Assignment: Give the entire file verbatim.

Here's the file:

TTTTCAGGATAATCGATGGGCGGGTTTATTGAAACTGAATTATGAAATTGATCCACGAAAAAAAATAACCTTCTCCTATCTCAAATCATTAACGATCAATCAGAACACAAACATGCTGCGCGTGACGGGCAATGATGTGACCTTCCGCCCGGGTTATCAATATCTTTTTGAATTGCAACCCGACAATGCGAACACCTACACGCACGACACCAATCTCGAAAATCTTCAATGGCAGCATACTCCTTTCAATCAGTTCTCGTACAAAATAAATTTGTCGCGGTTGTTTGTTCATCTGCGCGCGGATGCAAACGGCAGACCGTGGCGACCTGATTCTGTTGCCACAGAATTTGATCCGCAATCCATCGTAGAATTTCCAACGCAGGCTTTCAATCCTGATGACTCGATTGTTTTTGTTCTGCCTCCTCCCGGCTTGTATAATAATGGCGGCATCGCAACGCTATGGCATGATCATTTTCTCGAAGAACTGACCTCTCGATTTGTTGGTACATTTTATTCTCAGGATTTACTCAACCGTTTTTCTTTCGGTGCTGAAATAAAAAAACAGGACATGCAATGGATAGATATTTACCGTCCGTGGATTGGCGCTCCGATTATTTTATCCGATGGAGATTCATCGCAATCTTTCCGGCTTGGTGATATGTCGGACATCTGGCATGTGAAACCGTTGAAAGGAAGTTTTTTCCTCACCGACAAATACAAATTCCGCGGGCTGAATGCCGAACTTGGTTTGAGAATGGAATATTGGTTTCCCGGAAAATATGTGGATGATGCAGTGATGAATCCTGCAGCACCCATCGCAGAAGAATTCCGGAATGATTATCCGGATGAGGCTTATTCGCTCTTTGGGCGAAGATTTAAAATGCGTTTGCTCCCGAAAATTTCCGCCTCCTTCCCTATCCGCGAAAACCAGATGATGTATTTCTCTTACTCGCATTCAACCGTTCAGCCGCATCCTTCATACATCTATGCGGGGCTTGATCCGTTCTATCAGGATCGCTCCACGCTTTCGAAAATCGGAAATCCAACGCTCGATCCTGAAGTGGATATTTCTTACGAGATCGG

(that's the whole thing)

TTTTCAGGATAATCGATGGGCGGGTTTATTGAAACTGAATTATGAAATTGATCCACGAAAAAAAATAACCTTCTCCTATCTCAAATCATTAACGATCAATCAGAACACAAACATGCTGCGCGTGACGGGCAATGATGTGACCTTCCGCCCGGGTTATCAATATCTTTTTGAATTGCAACCCGACAATGCGAACACCTACACGCACGACACCAATCTCGAAAATCTTCAATGGCAGCATACTCCTTTCAATCAGTTCTCGTACAAAATAAATTTGTCGCGGTTGTTTGTTCATCTGCGCGCGGATGCAAACGGCAGACCGTGGCGACCTGATTCTGTTGCCACAGAATTTGATCCGCAATCCATCGTAGAATTTCCAACGCAGGCTTTCAATCCTGATGACTCGATTGTTTTTGTTCTGCCTCCTCCCGGCTTGTATAATAATGGCGGCATCGCAACGCTATGGCATGATCATTTTCTCGAAGAACTGACCTCTCGATTTGTTGGTACATTTTATTCTCAGGATTTACTCAACCGTTTTTCTTTCGGTGCTGAAATAAAAAAACAGGACATGCAATGGATAGATATTTACCGTCCGTGGATTGGCGCTCCGATTATTTTATCCGATGGAGATTCATCGCAATCTTTCCGGCTTGGTGATATGTCGGACATCTGGCATGTGAAACCGTTGAAAGGAAGTTTTTTCCTCACCGACAAATACAAATTCCGCGGGCTGAATGCCGAACTTGGTTTGAGAATGGAATATTGGTTTCCCGGAAAATATGTGGATGATGCAGTGATGAATCCTGCAGCACCCATCGCAGAAGAATTCCGGAATGATTATCCGGATGAGGCTTATTCGCTCTTTGGGCGAAGATTTAAAATGCGTTTGCTCCCGAAAATTTCCGCCTCCTTCCCTATCCGCGAAAACCAGATGATGTATTTCTCTTACTCGCATTCAACCGTTCAGCCGCATCCTTCATACATCTATGCGGGGCTTGATCCGTTCTATCAGGATCGCTCCACGCTTTCGAAAATCGGAAATCCAACGCTCGATCCTGAAGTGGATATTTCTTACGAGATCGG